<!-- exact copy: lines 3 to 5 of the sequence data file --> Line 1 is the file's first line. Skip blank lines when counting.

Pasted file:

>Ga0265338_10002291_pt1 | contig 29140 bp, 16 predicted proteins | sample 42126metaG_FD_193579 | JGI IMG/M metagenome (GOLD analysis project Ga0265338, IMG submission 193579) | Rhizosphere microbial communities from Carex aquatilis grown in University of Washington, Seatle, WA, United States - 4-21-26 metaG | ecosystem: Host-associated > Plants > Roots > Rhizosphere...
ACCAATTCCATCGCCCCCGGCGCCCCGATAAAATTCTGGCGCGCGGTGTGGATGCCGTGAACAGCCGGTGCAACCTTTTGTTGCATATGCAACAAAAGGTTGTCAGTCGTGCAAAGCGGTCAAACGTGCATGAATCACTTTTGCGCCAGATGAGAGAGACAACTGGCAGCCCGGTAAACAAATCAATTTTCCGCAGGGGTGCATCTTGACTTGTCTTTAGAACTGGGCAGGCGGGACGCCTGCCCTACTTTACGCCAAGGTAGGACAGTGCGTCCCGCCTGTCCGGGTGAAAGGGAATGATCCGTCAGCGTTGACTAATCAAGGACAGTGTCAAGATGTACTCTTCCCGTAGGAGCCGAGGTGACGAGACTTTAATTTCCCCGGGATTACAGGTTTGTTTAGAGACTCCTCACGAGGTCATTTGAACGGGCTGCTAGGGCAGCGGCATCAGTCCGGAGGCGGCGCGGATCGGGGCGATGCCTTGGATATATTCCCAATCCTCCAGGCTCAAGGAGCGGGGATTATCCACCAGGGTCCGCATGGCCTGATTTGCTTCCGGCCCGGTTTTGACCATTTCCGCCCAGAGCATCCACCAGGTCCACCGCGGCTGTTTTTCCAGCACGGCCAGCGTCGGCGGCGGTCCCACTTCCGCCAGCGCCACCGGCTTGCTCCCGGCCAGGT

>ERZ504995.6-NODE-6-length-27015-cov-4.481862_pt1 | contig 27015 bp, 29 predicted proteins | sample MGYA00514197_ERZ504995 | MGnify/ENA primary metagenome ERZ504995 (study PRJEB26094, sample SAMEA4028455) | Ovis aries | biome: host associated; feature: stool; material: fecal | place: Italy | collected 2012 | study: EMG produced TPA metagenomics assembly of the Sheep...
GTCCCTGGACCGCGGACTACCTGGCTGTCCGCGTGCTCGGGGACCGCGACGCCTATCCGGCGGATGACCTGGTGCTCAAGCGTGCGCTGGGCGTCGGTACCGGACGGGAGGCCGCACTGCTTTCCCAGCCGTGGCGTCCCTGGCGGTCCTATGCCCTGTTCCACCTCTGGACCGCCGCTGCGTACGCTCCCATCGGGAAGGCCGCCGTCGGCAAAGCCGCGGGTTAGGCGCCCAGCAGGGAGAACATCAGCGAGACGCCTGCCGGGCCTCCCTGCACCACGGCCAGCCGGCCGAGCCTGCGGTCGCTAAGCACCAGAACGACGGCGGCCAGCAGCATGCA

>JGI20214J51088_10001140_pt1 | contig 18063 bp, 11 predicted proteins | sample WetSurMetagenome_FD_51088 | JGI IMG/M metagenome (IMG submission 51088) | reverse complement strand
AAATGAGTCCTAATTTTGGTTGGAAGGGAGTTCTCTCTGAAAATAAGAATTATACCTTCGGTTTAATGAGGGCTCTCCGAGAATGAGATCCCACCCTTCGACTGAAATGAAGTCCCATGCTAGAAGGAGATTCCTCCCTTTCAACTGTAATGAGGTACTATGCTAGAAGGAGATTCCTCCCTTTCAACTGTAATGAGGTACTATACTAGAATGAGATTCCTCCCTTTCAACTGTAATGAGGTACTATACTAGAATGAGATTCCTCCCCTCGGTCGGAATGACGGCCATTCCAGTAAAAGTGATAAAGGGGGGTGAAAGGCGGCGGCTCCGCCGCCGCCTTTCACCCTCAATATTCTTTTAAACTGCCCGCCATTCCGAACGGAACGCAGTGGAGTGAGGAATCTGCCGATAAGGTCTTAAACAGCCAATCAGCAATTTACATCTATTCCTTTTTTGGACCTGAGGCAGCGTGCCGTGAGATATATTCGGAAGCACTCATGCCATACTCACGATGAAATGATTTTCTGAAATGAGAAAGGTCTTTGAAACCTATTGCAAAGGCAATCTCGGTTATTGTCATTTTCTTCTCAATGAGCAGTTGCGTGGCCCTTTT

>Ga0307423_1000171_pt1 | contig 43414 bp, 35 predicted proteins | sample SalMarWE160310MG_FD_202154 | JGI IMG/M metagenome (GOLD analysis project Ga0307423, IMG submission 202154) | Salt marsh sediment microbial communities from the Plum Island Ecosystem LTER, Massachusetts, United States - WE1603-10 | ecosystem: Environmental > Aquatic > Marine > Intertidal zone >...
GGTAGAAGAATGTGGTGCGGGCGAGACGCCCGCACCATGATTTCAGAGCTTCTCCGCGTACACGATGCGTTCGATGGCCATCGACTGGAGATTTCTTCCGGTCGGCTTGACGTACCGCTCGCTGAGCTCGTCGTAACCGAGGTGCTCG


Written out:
>ERZ504995.6-NODE-6-length-27015-cov-4.481862_pt1 | contig 27015 bp, 29 predicted proteins | sample MGYA00514197_ERZ504995 | MGnify/ENA primary metagenome ERZ504995 (study PRJEB26094, sample SAMEA4028455) | Ovis aries | biome: host associated; feature: stool; material: fecal | place: Italy | collected 2012 | study: EMG produced TPA metagenomics assembly of the Sheep...
GTCCCTGGACCGCGGACTACCTGGCTGTCCGCGTGCTCGGGGACCGCGACGCCTATCCGGCGGATGACCTGGTGCTCAAGCGTGCGCTGGGCGTCGGTACCGGACGGGAGGCCGCACTGCTTTCCCAGCCGTGGCGTCCCTGGCGGTCCTATGCCCTGTTCCACCTCTGGACCGCCGCTGCGTACGCTCCCATCGGGAAGGCCGCCGTCGGCAAAGCCGCGGGTTAGGCGCCCAGCAGGGAGAACATCAGCGAGACGCCTGCCGGGCCTCCCTGCACCACGGCCAGCCGGCCGAGCCTGCGGTCGCTAAGCACCAGAACGACGGCGGCCAGCAGCATGCA

>JGI20214J51088_10001140_pt1 | contig 18063 bp, 11 predicted proteins | sample WetSurMetagenome_FD_51088 | JGI IMG/M metagenome (IMG submission 51088) | reverse complement strand